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Some of our developers have multiple independent repositories they work off of. We want the branches that they create for bug fixes and enhancements to get updates from the origin master every morning, automatically merge, and notify if there are any conflicts.

I think the command is

git merge [branchname]

but I want this to happen for every repo the developers have and have it happen every morning automatically.

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This sounds a bit odd. So your developers have a clone of the repository, that is they have your main branch master where they branch off to work on bug fixes. Later they merge back to their master branch and push to a centralized repository? –  Octavian Damiean Jan 23 '13 at 18:08
My opinion - don't do this. Better, teach/coach your developers to know when to do their own merges to fit into their own personal flow, and possibly institute some rules that require that they do it "at least so often". But, I would be very annoyed to come in some morning and find that the feature I was working on yesterday, that I flat-out knew wasn't anywhere near ready to merge yet, now has a bajillion merge conflicts that I have to spend the first half of my day resolving before I can get back to productive work... –  twalberg Jan 23 '13 at 18:54
We had planned on having a master(prd), QA(STG), and development branches for each ticket. Everyday, people would pull in changes from prd, but if we have spaced releases, there really isn't any point in that. The concern was to reduce merge hell. –  ton.yeung Jan 23 '13 at 21:50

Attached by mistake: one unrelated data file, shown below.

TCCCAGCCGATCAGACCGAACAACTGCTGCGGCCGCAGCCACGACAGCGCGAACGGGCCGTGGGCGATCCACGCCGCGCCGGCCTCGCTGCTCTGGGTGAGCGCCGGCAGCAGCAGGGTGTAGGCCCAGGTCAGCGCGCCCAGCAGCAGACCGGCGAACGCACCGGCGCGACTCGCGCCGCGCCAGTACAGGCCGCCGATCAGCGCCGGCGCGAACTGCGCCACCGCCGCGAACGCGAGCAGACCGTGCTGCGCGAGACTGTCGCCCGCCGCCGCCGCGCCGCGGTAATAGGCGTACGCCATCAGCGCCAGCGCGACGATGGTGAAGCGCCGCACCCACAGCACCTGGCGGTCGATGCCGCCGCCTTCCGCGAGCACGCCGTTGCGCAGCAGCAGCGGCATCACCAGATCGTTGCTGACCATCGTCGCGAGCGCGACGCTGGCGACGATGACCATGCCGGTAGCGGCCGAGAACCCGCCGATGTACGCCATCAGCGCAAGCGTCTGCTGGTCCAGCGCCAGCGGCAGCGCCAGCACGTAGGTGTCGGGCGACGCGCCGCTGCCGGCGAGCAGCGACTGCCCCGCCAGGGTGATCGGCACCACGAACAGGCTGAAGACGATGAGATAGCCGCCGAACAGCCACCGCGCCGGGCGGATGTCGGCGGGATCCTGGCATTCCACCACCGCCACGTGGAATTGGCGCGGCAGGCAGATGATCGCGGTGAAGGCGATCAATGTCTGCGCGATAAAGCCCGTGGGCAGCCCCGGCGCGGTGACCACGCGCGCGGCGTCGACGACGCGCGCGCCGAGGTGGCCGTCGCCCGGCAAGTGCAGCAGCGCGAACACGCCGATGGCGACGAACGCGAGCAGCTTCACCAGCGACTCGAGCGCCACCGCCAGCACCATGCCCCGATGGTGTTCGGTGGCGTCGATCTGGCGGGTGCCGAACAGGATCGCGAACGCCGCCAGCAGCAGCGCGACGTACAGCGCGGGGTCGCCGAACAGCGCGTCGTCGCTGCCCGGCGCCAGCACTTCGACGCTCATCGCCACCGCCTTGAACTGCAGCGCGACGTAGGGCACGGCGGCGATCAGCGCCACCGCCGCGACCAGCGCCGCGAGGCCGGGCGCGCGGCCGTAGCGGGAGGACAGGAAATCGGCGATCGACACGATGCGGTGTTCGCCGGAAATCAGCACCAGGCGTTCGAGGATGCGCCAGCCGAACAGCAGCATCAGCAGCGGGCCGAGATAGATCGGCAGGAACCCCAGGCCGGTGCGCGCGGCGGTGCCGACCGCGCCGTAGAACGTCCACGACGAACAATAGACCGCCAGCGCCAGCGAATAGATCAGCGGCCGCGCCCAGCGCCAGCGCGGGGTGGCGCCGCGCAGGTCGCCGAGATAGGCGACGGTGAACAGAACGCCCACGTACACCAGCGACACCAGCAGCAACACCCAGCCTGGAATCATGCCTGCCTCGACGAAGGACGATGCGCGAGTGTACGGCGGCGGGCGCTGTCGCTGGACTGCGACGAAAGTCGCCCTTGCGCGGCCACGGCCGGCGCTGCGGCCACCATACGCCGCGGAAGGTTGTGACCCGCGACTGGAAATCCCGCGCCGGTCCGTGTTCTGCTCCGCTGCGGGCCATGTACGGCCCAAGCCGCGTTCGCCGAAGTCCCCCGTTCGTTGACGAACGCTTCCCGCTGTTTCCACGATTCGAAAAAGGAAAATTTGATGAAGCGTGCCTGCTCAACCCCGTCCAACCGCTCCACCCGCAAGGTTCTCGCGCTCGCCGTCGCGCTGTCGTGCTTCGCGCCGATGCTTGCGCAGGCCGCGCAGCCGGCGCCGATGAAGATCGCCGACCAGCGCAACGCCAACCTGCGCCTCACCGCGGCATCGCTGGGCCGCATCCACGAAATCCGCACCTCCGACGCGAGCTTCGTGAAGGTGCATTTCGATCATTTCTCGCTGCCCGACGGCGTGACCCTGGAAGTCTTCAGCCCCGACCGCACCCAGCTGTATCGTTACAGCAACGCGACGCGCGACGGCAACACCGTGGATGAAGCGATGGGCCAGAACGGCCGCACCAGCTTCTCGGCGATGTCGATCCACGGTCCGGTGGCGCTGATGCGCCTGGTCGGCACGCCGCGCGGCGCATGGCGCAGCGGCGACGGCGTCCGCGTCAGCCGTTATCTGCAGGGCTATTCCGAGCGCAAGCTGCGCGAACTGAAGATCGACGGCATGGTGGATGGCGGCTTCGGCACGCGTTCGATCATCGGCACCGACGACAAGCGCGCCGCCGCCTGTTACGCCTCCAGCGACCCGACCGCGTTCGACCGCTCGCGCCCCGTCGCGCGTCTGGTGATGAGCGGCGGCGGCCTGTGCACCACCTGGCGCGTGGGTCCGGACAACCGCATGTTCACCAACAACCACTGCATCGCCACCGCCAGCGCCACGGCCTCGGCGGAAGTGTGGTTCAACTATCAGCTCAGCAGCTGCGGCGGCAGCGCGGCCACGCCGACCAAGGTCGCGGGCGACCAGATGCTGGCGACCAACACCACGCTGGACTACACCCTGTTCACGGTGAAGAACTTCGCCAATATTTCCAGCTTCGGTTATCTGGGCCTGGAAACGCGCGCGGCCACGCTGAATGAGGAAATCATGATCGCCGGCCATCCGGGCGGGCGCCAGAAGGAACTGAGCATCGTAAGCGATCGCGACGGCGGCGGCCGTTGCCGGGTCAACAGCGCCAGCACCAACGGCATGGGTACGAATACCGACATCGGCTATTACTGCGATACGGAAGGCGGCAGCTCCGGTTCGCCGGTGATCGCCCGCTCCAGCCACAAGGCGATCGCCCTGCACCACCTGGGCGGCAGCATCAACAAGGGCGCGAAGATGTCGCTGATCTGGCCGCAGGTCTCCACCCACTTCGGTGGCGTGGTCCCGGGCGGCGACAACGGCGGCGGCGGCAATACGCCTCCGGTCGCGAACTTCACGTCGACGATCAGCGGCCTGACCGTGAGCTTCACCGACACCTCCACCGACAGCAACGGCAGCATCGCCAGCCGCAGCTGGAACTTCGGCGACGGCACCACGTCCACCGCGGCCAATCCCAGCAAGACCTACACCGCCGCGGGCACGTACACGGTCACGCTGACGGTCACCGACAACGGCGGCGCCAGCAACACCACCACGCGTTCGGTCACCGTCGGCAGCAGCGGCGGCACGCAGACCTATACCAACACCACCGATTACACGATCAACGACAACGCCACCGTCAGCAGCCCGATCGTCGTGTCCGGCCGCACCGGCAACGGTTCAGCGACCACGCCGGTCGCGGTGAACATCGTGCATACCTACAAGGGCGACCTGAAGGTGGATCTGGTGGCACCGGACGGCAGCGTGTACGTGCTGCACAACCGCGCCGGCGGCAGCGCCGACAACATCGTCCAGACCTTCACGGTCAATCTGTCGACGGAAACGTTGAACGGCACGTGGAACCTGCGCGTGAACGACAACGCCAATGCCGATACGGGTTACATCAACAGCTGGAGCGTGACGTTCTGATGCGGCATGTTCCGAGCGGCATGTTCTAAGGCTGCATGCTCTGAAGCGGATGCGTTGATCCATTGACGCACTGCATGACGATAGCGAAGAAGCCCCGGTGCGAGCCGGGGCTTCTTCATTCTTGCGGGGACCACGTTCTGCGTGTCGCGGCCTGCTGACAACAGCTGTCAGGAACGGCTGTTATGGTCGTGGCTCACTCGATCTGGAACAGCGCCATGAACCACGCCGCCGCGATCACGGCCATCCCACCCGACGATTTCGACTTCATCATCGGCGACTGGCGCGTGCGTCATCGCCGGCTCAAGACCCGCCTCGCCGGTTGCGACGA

2 Answers 2

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I can't state strongly enough that every comment and your own self-answer in this thread will get you in trouble eventually. I'm not trying to stomp on anyone's toes, but this has bitten me many times before I finally learned how to do this properly. Anyone who issues a pull request to most organizations without first testing whether their own code conflicts with the parent repository's CURRENT state would find themselves quickly out of a job.

Best practices in any modern development team should generally proceed thusly:

  1. Coder forks code from master repository
  2. Coder adds an upstream remote to pull changes to the master repository into his own master branch.
  3. Coder immediately makes a new feature/bug/hotfix branch in his own fork to have a pristine work environment to do his thing.
  4. Either at regular intervals or before any pull requests are made, Coder pulls any upstream changes to the master branch of his own fork.
  5. Coder fixes any conflicts the changes to the master repository cause with his new feature/bug/hotfix.
  6. Coder issues a pull request to the master repository.

If you just can't seem to grasp the basic concept of workflow, find something like gitflow to do the heavy lifting for you and you'll never look back. Those that you share code with will be most thankful if you follow something along these lines.

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Great workflow, bad attitude. Don't get me wrong, I'm not trying to stomp on your toes, but saying stuff like "find themselves out of a job" or "just can't seem to grasp" are phrases you want to avoid if you want to avoid stomping on toes. Either way, point taken, and I'll propose the workflow to my group. –  ton.yeung Jan 24 '13 at 15:36

We decided that we will have developers get updates from origin master only after a release. After kicking the idea around, we agreed that getting the updates everyday would not be a good idea, or even necessary.

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